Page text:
Sage (V.O): You could say that most every sad film is guilty of manipulation in this way, but the best sad films don't make you aware they're manipulating you. Fireflies on the other hand, couldn't be more obvious if it tried, and no where is it more apparent than after Setsuko dies. The film goes into a montage of Setsuko doing little girl things for no reason other than to make the audience sad, all to the tune of a wistful operatic aria.
(Footage of said montage is shown, with Setsuko playing with an umbrella, looking at the audience, eating mud on a stick, and running around with a blanket over her head like a cape, while said opera music plays in the background.)
Sage (V.O): What's worse, this montage is from the audience's point of view. This isn't Seita remembering her, because he's not anywhere to be found, so how could he remember something he wasn't there for? This is just what the film thinks the audience will find sad. The breaking point however is when Setsuko uses a bowl as a helmet and snaps a salute, to no one. This is contrivance at its purest.
Sage: Simply put: The more you try to force an emotion on the screen, the harder it is to hide the artifice, and it's no longer about telling a story. Now some of you might be asking 'What's so wrong with Takahata wanting to make a film that connects with its audience?' Well, remember he said that he had a focus, on the younger generation in teenagers. This, is where it gets a little bit more devious.
(Cut to a montage of various pictures and graphs as Sage talks over it)
Sage (V.O): If you do the math, the teenagers and 20 somethings of 1988 would've born between the early 60's and mid 70's. So their parents would've been the children that had grown up during World War 2. So we have this generation gap of parents, who lived through arguably the darkest period of Japan's history, and the children who grew up in an era of unprecedented wealth and prosperity. Parents were understandably upset with their children who had been spoiled by society's abundance, and the youth were as equally frustrated with outdated and authoritative parenting. This rift was the root of Japan's social problems regarding juvenile crime rate and delinquency. Starting in 1979, the number of arrested juveniles per 1,000, had rapidly increased to the highest it had ever been since at least forty years, and stayed there for the entire decade, eventually petering off in 1993. And its peak in 1984, there were 300,000 made arrests. This trend is reflected in a lot of anime and manga at the time, as numerous stories dealt with teenage rebellion and gang violence. Where do you think Katsuhiro Otomo got the inspiration for the motorcycle gangs in Akira when he created it in 1982?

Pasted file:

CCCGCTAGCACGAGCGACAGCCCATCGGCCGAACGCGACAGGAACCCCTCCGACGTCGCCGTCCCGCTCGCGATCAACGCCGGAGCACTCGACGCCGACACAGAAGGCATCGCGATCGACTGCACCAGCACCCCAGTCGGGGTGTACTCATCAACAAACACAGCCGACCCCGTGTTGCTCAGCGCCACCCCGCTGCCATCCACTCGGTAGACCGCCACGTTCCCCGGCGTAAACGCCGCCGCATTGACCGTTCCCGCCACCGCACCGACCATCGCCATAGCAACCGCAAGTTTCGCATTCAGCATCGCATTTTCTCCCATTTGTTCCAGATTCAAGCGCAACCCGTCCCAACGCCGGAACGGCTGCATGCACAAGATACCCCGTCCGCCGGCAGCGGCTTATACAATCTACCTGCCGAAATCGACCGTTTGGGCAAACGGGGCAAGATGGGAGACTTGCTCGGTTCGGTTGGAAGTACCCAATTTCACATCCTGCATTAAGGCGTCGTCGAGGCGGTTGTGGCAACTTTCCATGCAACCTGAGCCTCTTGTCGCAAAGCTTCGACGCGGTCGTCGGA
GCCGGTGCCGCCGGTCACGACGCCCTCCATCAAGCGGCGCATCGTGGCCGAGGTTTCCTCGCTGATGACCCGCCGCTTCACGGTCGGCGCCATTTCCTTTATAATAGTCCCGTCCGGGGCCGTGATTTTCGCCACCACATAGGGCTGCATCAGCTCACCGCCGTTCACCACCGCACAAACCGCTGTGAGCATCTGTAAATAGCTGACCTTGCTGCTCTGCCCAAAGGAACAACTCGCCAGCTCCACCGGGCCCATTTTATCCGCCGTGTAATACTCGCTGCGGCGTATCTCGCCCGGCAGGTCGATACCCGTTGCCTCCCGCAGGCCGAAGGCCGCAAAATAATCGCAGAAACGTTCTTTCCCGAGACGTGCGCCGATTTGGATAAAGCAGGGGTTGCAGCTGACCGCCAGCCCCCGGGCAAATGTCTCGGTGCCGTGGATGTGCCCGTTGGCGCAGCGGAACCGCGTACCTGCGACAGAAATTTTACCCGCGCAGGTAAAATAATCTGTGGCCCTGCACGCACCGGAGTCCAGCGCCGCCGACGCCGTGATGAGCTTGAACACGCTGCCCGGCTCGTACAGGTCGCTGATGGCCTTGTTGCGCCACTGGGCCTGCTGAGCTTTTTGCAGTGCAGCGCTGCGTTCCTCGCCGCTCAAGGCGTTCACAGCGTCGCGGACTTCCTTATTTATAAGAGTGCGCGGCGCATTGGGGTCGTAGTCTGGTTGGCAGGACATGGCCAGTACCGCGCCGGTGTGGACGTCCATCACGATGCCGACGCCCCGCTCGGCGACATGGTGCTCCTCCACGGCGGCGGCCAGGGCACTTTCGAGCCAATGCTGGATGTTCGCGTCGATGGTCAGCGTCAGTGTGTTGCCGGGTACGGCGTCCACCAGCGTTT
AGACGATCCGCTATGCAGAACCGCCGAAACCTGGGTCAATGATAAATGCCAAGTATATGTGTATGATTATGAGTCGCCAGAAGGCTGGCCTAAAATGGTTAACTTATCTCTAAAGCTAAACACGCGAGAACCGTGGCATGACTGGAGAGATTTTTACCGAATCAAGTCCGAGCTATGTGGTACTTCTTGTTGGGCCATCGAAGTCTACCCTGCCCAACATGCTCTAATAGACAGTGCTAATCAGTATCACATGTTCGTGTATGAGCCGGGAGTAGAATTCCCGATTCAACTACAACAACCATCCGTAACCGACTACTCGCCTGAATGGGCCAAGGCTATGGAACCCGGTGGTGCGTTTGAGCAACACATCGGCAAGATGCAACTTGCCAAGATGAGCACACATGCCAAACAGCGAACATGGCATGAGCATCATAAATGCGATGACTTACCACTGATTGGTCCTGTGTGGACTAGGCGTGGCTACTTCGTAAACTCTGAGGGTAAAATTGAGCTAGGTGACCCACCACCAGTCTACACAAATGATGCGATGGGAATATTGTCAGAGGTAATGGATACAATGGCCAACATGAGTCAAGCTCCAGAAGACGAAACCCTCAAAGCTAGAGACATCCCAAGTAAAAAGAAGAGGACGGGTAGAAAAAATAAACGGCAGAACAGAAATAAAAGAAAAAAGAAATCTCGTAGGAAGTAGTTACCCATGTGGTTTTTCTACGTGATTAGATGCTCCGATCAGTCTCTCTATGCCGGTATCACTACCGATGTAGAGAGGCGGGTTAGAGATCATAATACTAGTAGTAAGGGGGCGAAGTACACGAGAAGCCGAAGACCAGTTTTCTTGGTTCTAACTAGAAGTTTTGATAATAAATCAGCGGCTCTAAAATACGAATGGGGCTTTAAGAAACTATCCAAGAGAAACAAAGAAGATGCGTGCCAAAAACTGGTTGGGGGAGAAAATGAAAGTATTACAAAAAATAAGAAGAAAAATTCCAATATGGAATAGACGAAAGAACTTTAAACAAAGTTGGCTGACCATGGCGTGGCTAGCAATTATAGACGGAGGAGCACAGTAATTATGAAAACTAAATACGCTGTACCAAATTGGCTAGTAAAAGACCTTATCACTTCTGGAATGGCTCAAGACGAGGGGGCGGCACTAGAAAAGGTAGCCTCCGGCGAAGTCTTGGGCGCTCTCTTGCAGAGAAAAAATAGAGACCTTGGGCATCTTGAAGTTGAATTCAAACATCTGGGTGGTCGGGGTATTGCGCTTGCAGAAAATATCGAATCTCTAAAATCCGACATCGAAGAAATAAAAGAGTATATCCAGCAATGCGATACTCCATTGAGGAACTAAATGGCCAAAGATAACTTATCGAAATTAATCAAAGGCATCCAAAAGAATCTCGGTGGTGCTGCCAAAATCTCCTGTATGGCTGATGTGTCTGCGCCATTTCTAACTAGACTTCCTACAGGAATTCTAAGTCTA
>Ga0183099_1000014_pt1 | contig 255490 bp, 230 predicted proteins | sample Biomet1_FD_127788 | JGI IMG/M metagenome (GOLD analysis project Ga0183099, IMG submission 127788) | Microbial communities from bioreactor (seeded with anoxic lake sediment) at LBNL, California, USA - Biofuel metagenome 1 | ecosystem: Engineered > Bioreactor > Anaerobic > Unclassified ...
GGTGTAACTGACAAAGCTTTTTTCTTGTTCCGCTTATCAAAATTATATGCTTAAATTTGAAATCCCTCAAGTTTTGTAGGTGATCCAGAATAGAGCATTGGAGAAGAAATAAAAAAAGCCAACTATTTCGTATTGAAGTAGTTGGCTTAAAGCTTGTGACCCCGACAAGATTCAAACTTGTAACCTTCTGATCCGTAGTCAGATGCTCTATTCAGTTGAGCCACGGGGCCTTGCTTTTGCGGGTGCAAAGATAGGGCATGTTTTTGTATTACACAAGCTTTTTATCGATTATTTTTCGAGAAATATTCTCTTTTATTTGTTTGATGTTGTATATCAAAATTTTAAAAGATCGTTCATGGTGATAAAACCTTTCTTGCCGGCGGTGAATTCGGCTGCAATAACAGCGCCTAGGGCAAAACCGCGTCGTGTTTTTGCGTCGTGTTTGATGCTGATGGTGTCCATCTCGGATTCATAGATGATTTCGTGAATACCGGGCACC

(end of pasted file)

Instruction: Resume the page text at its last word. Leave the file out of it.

Sage: What does this all mean? It means Takahata intended to wrangle this trouble-making generation into parental compliance, through guilt.
(Back to footage of the film)
Sage (V.O): True, he didn't word it quite like that. But when Fireflies juxtaposes a scene of affluent happy go lucky young people relieved to find all their stuff had survived a bombing, with that previously mentioned montage of Setsuko. It becomes quite clear what Takahata meant and why the film specifically targets the younger generation. The real defining moment however, comes at the very end. As the ghosts of Seita and Setsuko are sitting on a park bench over-looking modern Kobe. Already the message is clear enough, but right before the cut to the cityscape shot, Seita breaks the fourth wall and gives the audience a grave, accusatory, look. As if to say 'This is what happened to your parents, you ingrates!'
Sage: Am I the only one who finds this kind of, awful? I mean even if Takahata only intended for the best and truly wanted to inform the younger generation of the hardships of the aftermath during World War 2. Co-opting someone else's personal tragedy, and fabricating events to suit this intended goal, is straight up duplicitous!
(Cut to an interview with the original novel's author, Akiyuki Nosaka)